How to Be Good
It could have been an awkward stunt--a famed chronicler of male angst attempting for the first time to build a novel around a female protagonist. But British novelist Nick Hornby (High Fidelity) pulls it off smashingly in How to Be Good. He accomplishes this feat in two ways: He purges his work of modern-gal-fiction clichés while at the same time driving his plot through clever exploitation of a fantasy not exclusive to women but certainly common to us--the wish to change an imperfect partner.
When we meet Dr. Katie Carr, a long-married mother of two, she has just told her husband, David, that she wants a divorce. While Katie's work at a local clinic supports the family, David's days have dwindled to tending the kids, pecking away at a tiresomely crabby novel about Blair-era Britain, and penning a newspaper column aptly titled "The Angriest Man in Holloway." His wit long ago soured into surliness, and Katie has drifted into an affair less from a hunger for passion than from a simple desire for a kind word. She wishes David would just like her again. And one day, miraculously, he does. He not only likes her, he loves her. In fact, he loves everybody, in a maddeningly beatific, Hare Krishna-at-the-airport kind of way.
David has fallen under the spell of a self-styled New Age healer named DJ GoodNews, who soon moves in with the embattled couple and their baffled children, Tom and Molly. (Some of the book's funniest bits involve the way the kids' natural rivalry leads them to play out their parents' conflict in miniature--Molly becomes her father's virtuous ally, while Tom fumes alongside his fed-up mother.) St. David begins giving away Sunday dinners and his children's toys to the less fortunate. He pleads with his middle-class neighbors to take in homeless youths. He loses all interest in the books and CDs he once devoured, now considering them frivolous extravagances when So Many People Are Suffering, and sloughs off cynicism and catty judgments. ("But . . . that's the basis for all conversation!" an old friend sputters in protest.) Meanwhile, Katie, who feels that her work as a physician and her general liberal philosophy should exempt her from such gonzo altruism, struggles with just exactly why David's conversion unsettles her and whether she can stand to live with him now that he's discovered how to be good.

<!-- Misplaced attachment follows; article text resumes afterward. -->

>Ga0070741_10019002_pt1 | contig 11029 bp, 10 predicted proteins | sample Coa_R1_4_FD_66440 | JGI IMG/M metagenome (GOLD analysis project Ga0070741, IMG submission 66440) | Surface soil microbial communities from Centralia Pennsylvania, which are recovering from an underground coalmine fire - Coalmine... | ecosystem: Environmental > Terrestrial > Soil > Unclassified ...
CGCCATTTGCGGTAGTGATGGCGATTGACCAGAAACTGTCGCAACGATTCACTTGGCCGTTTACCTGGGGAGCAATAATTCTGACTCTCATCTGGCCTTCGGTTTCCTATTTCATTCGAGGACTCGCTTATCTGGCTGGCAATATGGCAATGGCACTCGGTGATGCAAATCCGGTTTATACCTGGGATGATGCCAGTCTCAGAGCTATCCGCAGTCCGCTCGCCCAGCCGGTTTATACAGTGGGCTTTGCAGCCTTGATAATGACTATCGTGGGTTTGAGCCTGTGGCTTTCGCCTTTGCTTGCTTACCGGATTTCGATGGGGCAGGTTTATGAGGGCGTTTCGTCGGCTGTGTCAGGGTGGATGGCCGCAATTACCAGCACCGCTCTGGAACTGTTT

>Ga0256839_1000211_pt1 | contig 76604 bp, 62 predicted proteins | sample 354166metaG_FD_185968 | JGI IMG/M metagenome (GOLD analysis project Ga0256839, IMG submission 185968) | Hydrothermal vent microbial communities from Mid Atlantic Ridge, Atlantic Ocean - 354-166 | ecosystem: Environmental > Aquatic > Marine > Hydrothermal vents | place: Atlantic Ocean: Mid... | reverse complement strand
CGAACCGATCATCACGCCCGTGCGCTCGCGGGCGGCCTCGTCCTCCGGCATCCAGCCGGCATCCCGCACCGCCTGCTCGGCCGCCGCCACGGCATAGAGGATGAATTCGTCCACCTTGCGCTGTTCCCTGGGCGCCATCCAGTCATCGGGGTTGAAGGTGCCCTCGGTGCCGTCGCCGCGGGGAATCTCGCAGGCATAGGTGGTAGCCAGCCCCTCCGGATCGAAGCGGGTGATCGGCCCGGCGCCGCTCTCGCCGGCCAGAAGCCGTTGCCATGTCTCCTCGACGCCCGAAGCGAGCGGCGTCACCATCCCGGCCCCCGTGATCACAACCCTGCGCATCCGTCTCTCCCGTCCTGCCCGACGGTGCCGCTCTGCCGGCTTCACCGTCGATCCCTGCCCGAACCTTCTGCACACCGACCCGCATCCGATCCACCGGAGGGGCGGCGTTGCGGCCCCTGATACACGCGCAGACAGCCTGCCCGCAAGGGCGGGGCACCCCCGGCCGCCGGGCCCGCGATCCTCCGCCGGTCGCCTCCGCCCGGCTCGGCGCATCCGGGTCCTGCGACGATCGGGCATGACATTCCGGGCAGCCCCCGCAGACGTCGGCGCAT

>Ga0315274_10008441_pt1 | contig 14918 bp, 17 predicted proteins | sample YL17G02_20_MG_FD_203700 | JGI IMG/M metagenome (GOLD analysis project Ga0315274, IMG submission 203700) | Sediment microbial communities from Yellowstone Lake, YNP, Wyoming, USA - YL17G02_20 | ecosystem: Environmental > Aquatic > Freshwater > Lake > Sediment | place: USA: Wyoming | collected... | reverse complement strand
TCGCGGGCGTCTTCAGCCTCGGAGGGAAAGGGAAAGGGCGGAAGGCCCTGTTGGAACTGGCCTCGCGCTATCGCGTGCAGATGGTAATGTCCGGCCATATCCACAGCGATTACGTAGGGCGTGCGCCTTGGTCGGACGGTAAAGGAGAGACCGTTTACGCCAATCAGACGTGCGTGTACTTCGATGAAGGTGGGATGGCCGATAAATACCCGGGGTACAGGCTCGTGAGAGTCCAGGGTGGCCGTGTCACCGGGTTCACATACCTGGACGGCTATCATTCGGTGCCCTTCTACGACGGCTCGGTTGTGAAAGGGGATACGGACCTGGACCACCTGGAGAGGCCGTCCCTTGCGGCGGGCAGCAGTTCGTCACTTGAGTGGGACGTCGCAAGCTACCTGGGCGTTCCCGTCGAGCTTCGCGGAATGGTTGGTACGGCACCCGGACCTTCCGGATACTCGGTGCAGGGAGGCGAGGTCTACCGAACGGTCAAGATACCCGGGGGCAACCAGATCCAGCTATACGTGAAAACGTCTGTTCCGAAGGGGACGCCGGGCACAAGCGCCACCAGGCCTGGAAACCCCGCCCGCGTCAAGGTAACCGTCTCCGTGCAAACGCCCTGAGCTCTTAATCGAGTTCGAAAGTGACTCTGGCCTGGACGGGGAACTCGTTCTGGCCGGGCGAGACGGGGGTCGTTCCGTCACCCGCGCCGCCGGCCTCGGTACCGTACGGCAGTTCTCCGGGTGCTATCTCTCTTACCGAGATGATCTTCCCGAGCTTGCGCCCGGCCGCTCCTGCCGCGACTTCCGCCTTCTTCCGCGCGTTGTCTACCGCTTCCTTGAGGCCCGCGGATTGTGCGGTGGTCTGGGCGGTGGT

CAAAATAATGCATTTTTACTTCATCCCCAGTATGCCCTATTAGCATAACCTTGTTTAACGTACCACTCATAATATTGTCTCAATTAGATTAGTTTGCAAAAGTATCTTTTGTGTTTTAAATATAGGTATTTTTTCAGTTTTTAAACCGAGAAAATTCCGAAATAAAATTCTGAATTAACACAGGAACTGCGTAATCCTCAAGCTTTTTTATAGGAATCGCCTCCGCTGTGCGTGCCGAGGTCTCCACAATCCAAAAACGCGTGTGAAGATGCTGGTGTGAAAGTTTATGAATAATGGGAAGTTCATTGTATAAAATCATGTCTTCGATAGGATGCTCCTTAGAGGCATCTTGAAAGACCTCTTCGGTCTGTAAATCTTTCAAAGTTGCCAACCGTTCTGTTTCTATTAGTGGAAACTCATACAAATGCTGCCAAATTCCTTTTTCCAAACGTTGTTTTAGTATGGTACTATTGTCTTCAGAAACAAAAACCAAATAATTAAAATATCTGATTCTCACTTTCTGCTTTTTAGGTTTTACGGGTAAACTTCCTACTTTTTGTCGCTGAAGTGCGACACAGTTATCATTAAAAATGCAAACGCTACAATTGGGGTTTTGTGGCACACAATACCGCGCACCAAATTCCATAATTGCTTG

What's really good about How to Be Good is the character at its center. Despite Hornby's steady reliance on interior monologues, he never forces Katie to share the usual girly blather that permeates too much female-centered pop fiction. (What a relief, for example, to read a novel about a modern woman who doesn't spend a single sentence fussing about her weight or wardrobe. We have no idea what Katie looks like, and that's a compliment.) The novelist makes his protagonist sound like a bright, funny, credible, and specific grown woman, not an adolescent, neurotic distillation of magazine service pieces. Most refreshingly, Hornby avoids easy answers or resolutions to the book's central conflict and lets his lead character be her imperfect self. His heroine is essentially an adulterer who champions selfishness; his accomplishment is that she's the reader's heroine too.